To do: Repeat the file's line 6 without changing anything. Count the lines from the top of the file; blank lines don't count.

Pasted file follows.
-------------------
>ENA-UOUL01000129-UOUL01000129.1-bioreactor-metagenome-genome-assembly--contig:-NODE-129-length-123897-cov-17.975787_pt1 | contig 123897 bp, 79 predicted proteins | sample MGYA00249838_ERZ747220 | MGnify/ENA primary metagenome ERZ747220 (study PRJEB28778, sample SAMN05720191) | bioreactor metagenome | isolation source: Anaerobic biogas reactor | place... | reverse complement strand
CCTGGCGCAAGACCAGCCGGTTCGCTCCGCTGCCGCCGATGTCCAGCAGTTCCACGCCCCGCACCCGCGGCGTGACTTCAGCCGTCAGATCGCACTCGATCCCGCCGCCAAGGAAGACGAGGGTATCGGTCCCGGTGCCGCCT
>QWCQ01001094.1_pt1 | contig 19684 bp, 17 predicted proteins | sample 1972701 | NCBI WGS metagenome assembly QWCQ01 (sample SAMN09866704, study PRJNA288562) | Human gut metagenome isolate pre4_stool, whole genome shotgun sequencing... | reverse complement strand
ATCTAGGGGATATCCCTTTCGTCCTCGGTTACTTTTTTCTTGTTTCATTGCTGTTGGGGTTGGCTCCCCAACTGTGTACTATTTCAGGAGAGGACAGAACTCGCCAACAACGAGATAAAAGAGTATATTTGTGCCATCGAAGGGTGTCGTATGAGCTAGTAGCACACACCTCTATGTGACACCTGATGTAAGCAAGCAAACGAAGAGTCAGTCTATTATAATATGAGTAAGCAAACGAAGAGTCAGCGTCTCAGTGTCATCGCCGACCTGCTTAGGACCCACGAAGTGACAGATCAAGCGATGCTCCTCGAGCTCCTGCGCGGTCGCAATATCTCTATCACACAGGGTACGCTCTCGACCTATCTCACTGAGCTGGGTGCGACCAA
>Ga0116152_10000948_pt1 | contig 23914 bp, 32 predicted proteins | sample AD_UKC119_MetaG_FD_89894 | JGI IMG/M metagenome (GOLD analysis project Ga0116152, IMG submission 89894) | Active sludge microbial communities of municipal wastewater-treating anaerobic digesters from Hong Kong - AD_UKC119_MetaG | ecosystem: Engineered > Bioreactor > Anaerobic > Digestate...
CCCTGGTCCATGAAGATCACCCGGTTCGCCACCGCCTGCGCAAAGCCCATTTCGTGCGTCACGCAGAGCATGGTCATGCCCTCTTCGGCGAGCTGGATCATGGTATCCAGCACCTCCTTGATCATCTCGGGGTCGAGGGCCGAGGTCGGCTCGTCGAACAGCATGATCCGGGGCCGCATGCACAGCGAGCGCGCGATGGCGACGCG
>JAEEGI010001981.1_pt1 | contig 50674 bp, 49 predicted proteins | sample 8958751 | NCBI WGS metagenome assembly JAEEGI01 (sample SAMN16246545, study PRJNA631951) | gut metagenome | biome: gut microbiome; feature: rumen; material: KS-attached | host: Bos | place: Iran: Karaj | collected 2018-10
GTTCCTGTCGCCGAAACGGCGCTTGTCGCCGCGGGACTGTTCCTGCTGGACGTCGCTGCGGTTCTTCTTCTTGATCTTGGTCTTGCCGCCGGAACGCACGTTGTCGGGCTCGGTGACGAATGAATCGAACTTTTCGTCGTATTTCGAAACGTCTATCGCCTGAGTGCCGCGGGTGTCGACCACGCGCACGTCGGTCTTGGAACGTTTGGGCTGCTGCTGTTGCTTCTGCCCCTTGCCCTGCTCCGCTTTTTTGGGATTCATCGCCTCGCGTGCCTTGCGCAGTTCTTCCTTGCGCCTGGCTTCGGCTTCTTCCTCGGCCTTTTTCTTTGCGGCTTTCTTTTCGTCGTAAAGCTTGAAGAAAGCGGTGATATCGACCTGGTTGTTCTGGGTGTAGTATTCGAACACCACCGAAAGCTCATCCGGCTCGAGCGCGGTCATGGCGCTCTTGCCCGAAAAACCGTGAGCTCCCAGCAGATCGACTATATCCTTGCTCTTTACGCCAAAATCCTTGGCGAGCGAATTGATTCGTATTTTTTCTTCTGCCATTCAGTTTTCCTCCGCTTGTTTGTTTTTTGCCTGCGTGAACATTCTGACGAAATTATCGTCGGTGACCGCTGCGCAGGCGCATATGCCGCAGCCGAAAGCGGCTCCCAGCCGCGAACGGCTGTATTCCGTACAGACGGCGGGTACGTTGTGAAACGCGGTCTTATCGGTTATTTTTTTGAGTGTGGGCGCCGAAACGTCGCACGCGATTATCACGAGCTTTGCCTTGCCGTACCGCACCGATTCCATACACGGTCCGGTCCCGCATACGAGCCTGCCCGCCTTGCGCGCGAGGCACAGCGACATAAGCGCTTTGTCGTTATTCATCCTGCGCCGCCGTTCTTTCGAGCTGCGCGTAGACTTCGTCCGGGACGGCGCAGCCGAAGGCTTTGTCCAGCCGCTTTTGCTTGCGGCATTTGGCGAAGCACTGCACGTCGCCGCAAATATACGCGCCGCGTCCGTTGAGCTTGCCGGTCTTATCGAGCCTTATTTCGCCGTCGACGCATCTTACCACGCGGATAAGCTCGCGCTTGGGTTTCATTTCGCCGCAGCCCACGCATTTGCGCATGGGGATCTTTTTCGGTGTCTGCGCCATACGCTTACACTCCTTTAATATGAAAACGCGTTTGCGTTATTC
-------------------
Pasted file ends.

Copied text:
CCCTGGTCCATGAAGATCACCCGGTTCGCCACCGCCTGCGCAAAGCCCATTTCGTGCGTCACGCAGAGCATGGTCATGCCCTCTTCGGCGAGCTGGATCATGGTATCCAGCACCTCCTTGATCATCTCGGGGTCGAGGGCCGAGGTCGGCTCGTCGAACAGCATGATCCGGGGCCGCATGCACAGCGAGCGCGCGATGGCGACGCG